The crest of the Sierra Nevada is a sublimely barren and striking place. Natural history unfolds before you in all its bizarre grandeur. Looking eastward, the lunar beauty of Mono Lake and its companion cinder cones lie at the foot of the range. The volcanic living history of the place is highlighted by names like Pumice Valley, Crater Mountain, Obsidian Dome and The Devils Punchbowl. The landscape is dotted with coulees, fumaroles, tuff rings, rhyolite domes, lava plugs and other geologic bric a brac that confirm Mother Nature’s majesty and still youthful menace. The Mono Craters are likely the youngest volcanic mountain range in North America, having formed as recently as 600 years ago.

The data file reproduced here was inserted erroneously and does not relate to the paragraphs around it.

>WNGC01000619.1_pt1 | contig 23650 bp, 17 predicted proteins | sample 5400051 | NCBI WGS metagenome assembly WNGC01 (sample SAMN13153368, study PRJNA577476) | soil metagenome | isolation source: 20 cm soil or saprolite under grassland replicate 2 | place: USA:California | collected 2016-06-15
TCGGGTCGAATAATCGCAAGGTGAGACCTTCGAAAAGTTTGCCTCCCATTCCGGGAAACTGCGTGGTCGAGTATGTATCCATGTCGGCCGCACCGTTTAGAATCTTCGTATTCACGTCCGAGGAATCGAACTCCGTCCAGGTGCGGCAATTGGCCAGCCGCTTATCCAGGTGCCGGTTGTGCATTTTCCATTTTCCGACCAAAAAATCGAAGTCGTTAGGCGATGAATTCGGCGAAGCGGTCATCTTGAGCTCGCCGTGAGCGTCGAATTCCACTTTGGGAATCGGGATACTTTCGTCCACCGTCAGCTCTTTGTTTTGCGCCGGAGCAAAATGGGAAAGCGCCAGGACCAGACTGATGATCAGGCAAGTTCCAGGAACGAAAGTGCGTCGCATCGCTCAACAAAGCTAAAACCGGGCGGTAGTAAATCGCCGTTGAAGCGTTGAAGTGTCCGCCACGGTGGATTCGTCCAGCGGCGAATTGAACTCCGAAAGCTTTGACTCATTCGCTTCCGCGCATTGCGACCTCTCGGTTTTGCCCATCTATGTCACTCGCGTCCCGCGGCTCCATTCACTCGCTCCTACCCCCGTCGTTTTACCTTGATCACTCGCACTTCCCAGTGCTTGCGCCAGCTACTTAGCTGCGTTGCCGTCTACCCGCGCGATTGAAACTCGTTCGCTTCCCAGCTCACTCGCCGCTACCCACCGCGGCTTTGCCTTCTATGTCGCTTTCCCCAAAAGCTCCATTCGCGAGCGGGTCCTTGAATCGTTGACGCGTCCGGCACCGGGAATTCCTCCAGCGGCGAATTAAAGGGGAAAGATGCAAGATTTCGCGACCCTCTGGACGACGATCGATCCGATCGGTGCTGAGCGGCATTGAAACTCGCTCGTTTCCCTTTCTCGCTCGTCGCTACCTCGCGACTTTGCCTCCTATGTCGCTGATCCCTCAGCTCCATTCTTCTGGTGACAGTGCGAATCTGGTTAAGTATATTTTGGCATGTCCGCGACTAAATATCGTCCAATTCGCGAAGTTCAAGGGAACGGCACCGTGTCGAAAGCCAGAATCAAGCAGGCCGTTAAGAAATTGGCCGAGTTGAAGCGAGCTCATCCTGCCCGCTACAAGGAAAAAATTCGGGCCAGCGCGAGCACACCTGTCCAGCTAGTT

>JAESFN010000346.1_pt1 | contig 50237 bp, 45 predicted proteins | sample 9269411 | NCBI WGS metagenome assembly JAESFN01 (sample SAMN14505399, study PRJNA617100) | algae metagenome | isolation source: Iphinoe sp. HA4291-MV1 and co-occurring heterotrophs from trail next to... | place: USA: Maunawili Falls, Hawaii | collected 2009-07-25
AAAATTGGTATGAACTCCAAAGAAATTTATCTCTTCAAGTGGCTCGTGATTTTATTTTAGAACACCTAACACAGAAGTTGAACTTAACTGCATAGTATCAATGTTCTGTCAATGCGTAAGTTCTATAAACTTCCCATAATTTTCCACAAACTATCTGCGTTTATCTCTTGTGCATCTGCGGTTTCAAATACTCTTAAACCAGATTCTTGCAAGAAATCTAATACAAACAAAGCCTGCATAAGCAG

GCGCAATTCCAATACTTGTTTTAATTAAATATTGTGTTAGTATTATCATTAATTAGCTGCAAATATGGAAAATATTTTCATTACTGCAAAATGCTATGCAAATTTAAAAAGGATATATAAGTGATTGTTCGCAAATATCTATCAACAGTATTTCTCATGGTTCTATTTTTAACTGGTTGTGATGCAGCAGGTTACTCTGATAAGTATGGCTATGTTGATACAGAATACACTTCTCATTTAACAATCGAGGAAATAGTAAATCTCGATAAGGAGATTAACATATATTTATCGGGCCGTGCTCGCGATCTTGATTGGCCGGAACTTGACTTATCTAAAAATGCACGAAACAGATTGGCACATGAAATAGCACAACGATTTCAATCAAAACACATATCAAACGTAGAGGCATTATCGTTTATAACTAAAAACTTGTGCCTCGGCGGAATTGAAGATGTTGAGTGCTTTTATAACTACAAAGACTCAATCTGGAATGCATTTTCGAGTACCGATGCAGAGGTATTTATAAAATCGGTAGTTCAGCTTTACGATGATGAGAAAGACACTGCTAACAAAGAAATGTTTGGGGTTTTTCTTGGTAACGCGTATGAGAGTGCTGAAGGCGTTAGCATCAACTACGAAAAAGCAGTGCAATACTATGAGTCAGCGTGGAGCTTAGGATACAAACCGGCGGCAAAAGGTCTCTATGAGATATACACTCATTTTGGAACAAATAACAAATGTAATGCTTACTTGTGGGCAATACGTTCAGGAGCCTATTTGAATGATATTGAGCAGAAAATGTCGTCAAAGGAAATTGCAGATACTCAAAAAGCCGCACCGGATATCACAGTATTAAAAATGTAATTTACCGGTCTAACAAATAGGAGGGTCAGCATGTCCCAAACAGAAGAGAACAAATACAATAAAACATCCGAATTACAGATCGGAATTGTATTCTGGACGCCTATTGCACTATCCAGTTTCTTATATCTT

Boundary Peak (13,146 ft. elevation), the highest point in Nevada, seems right across the valley but is 40 miles distant. Wave after wave of scattered but parallel mountains extend eastward across the desert, and eventually lapping at the feet of the Wasatch, 400 miles away on the far shore of the Basin.  The signs of geologic decay also surround you, with shards of rock and great rivers of graveled talus skirting the time-worn peaks, abraded by ice and wind. Are the mountains still rising? Are they decaying? Both. And of what fleeting significance are we and our children in this great physical drama?